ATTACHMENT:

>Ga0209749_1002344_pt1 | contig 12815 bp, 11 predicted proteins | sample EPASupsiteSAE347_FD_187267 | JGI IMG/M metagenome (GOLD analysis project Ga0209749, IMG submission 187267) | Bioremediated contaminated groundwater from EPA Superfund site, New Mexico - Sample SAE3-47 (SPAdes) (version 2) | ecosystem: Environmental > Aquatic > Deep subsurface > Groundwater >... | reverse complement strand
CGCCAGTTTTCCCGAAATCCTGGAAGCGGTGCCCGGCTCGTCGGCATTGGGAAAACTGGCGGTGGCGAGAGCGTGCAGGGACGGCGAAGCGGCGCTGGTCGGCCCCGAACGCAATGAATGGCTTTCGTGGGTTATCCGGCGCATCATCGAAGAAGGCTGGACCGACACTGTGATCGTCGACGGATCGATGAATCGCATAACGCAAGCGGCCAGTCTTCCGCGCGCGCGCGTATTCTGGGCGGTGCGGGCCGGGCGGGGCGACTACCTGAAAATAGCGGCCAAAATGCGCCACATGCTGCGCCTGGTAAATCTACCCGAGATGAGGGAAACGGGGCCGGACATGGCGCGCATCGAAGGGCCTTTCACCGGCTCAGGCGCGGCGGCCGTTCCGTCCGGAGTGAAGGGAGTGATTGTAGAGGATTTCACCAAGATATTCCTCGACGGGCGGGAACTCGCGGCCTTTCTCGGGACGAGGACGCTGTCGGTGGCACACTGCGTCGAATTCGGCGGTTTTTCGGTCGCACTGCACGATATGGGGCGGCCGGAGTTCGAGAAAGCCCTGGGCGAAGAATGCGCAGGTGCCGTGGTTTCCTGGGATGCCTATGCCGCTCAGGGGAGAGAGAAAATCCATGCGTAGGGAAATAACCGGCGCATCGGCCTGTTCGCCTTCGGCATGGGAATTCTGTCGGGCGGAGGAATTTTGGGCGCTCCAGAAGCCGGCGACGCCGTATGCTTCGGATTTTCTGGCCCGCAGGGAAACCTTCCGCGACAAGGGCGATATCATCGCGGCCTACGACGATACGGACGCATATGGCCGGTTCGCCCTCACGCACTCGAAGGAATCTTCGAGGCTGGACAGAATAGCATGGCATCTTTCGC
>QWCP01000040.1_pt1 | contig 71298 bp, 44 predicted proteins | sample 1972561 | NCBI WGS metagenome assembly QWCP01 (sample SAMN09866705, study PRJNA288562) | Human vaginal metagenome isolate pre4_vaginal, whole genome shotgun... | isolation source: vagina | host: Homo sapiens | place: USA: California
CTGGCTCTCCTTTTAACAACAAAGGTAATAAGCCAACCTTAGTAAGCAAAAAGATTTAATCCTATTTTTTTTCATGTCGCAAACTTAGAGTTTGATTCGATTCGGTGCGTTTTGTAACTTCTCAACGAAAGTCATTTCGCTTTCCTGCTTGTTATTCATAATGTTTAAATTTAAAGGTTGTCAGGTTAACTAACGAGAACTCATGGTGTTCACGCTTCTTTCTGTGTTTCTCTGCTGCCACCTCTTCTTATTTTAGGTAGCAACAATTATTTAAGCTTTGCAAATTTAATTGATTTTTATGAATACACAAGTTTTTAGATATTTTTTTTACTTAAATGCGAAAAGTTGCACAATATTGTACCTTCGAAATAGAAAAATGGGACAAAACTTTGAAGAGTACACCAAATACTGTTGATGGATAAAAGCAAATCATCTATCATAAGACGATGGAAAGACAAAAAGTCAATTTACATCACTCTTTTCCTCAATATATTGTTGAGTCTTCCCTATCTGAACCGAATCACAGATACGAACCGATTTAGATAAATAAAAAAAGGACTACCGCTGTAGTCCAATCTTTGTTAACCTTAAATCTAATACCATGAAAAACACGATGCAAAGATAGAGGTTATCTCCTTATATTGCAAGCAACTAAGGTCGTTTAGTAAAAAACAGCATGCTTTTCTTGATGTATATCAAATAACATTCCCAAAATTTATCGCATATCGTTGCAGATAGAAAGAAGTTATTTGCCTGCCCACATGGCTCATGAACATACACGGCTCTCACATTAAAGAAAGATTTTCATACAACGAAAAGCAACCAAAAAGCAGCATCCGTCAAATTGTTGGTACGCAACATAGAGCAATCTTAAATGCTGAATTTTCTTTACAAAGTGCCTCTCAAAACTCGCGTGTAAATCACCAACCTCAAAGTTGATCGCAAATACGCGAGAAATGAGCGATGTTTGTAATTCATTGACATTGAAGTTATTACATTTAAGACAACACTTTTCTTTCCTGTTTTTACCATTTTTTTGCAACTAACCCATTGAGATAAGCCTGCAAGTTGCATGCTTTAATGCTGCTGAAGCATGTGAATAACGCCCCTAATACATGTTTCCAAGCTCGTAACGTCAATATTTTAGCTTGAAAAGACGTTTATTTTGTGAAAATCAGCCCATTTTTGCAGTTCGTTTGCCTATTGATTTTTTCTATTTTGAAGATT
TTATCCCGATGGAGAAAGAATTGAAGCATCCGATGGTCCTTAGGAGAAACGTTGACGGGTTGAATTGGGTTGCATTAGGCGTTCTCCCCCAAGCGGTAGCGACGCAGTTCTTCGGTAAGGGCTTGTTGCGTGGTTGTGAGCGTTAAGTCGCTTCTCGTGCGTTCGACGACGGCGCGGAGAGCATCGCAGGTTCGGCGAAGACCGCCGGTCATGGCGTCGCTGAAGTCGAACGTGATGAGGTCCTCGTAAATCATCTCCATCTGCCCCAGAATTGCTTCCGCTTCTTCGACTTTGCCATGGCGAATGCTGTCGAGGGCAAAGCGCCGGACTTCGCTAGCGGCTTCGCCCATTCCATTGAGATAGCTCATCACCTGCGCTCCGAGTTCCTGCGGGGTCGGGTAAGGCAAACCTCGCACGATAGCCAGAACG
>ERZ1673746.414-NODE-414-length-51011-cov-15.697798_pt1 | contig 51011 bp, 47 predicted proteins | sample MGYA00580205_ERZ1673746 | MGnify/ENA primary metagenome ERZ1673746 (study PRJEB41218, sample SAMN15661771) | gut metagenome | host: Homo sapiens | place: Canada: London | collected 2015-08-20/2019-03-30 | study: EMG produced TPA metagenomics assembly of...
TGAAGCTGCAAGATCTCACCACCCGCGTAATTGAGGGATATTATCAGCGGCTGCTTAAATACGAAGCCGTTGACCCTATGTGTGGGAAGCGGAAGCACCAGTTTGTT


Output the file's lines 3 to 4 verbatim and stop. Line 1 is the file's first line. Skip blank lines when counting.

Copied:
>QWCP01000040.1_pt1 | contig 71298 bp, 44 predicted proteins | sample 1972561 | NCBI WGS metagenome assembly QWCP01 (sample SAMN09866705, study PRJNA288562) | Human vaginal metagenome isolate pre4_vaginal, whole genome shotgun... | isolation source: vagina | host: Homo sapiens | place: USA: California
CTGGCTCTCCTTTTAACAACAAAGGTAATAAGCCAACCTTAGTAAGCAAAAAGATTTAATCCTATTTTTTTTCATGTCGCAAACTTAGAGTTTGATTCGATTCGGTGCGTTTTGTAACTTCTCAACGAAAGTCATTTCGCTTTCCTGCTTGTTATTCATAATGTTTAAATTTAAAGGTTGTCAGGTTAACTAACGAGAACTCATGGTGTTCACGCTTCTTTCTGTGTTTCTCTGCTGCCACCTCTTCTTATTTTAGGTAGCAACAATTATTTAAGCTTTGCAAATTTAATTGATTTTTATGAATACACAAGTTTTTAGATATTTTTTTTACTTAAATGCGAAAAGTTGCACAATATTGTACCTTCGAAATAGAAAAATGGGACAAAACTTTGAAGAGTACACCAAATACTGTTGATGGATAAAAGCAAATCATCTATCATAAGACGATGGAAAGACAAAAAGTCAATTTACATCACTCTTTTCCTCAATATATTGTTGAGTCTTCCCTATCTGAACCGAATCACAGATACGAACCGATTTAGATAAATAAAAAAAGGACTACCGCTGTAGTCCAATCTTTGTTAACCTTAAATCTAATACCATGAAAAACACGATGCAAAGATAGAGGTTATCTCCTTATATTGCAAGCAACTAAGGTCGTTTAGTAAAAAACAGCATGCTTTTCTTGATGTATATCAAATAACATTCCCAAAATTTATCGCATATCGTTGCAGATAGAAAGAAGTTATTTGCCTGCCCACATGGCTCATGAACATACACGGCTCTCACATTAAAGAAAGATTTTCATACAACGAAAAGCAACCAAAAAGCAGCATCCGTCAAATTGTTGGTACGCAACATAGAGCAATCTTAAATGCTGAATTTTCTTTACAAAGTGCCTCTCAAAACTCGCGTGTAAATCACCAACCTCAAAGTTGATCGCAAATACGCGAGAAATGAGCGATGTTTGTAATTCATTGACATTGAAGTTATTACATTTAAGACAACACTTTTCTTTCCTGTTTTTACCATTTTTTTGCAACTAACCCATTGAGATAAGCCTGCAAGTTGCATGCTTTAATGCTGCTGAAGCATGTGAATAACGCCCCTAATACATGTTTCCAAGCTCGTAACGTCAATATTTTAGCTTGAAAAGACGTTTATTTTGTGAAAATCAGCCCATTTTTGCAGTTCGTTTGCCTATTGATTTTTTCTATTTTGAAGATT